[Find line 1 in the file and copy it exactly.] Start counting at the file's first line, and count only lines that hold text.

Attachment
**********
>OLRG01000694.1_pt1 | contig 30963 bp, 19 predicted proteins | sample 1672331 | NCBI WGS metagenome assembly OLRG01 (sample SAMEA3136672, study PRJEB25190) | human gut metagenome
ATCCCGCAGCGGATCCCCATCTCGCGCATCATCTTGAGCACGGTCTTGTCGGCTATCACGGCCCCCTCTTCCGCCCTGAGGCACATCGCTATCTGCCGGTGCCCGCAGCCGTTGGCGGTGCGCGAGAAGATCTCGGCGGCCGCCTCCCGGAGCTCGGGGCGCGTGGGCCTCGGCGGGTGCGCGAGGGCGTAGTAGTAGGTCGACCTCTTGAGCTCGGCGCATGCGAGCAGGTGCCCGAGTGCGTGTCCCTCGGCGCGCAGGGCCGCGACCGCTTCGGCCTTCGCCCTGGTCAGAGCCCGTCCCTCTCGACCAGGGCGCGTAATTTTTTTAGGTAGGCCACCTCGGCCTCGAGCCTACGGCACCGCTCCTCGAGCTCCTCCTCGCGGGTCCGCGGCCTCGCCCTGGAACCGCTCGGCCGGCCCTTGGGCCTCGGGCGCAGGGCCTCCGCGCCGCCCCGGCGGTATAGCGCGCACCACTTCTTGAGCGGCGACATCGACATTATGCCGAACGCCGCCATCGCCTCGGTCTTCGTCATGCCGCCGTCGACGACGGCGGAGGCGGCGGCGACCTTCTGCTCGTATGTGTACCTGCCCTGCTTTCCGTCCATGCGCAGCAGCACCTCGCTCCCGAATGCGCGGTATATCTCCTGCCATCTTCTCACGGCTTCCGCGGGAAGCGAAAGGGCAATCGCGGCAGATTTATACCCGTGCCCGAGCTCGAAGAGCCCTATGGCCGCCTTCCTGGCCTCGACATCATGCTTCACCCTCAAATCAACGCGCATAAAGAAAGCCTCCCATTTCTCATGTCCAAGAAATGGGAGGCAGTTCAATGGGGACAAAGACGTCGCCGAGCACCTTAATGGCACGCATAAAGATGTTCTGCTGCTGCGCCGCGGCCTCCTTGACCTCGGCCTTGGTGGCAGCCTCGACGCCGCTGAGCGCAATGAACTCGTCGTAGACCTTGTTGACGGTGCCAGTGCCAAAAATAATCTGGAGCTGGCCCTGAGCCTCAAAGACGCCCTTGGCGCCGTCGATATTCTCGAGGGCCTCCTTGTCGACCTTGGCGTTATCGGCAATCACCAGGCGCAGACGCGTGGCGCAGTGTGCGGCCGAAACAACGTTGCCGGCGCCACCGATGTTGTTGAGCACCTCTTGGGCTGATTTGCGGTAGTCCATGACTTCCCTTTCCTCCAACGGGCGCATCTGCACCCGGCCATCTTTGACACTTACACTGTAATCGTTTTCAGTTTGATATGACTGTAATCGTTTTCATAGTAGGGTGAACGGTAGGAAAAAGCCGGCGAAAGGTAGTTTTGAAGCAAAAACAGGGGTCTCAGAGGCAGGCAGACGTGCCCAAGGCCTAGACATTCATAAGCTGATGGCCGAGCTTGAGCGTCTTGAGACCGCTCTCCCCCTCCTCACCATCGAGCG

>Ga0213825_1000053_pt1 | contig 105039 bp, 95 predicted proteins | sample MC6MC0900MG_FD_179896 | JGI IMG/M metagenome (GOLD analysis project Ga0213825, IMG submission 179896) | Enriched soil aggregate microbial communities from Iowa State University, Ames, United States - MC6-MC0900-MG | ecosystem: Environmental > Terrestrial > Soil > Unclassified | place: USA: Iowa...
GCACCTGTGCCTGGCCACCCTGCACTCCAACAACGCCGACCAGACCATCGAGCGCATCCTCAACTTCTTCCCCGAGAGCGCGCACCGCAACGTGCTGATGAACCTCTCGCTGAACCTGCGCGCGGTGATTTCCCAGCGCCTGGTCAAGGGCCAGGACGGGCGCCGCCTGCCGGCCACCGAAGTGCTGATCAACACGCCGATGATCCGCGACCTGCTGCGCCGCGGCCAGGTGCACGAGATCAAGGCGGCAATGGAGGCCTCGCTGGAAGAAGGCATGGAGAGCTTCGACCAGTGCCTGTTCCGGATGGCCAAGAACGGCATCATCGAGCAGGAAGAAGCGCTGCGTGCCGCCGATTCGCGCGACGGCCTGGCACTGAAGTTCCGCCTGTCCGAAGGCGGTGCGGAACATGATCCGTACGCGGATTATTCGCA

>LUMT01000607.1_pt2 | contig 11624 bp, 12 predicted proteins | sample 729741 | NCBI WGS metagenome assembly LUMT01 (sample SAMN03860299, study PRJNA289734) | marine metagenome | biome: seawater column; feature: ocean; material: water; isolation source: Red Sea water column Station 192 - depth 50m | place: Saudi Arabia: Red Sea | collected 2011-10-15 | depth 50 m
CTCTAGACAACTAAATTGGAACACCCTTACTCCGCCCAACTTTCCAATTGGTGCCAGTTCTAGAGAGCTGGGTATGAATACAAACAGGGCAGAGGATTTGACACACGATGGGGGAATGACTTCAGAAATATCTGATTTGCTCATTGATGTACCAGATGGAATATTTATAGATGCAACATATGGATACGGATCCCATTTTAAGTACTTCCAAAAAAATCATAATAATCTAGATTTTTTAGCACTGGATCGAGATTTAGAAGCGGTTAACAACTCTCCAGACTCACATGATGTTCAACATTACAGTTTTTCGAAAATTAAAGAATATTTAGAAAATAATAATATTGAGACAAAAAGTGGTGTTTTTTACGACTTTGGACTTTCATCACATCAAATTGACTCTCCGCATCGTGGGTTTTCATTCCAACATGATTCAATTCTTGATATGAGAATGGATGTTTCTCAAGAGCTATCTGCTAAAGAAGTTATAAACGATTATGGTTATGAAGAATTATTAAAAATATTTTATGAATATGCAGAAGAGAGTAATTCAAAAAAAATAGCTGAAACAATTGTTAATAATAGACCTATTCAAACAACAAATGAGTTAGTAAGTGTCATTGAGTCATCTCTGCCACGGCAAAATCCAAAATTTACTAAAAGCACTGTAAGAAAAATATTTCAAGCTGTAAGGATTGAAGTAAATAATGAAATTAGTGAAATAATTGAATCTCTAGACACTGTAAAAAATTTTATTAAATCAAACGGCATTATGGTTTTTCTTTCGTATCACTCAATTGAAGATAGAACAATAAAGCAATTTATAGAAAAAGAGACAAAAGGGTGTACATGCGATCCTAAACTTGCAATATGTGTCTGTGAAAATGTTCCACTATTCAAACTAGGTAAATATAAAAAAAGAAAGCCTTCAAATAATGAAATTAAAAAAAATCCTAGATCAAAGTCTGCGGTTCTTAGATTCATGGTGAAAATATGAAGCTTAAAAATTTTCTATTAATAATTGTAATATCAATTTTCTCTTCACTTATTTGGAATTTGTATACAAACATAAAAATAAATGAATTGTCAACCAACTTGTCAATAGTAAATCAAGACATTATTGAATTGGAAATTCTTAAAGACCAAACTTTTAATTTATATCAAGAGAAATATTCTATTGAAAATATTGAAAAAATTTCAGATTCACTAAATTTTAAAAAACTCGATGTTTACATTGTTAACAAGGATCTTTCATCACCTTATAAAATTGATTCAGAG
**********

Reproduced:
>OLRG01000694.1_pt1 | contig 30963 bp, 19 predicted proteins | sample 1672331 | NCBI WGS metagenome assembly OLRG01 (sample SAMEA3136672, study PRJEB25190) | human gut metagenome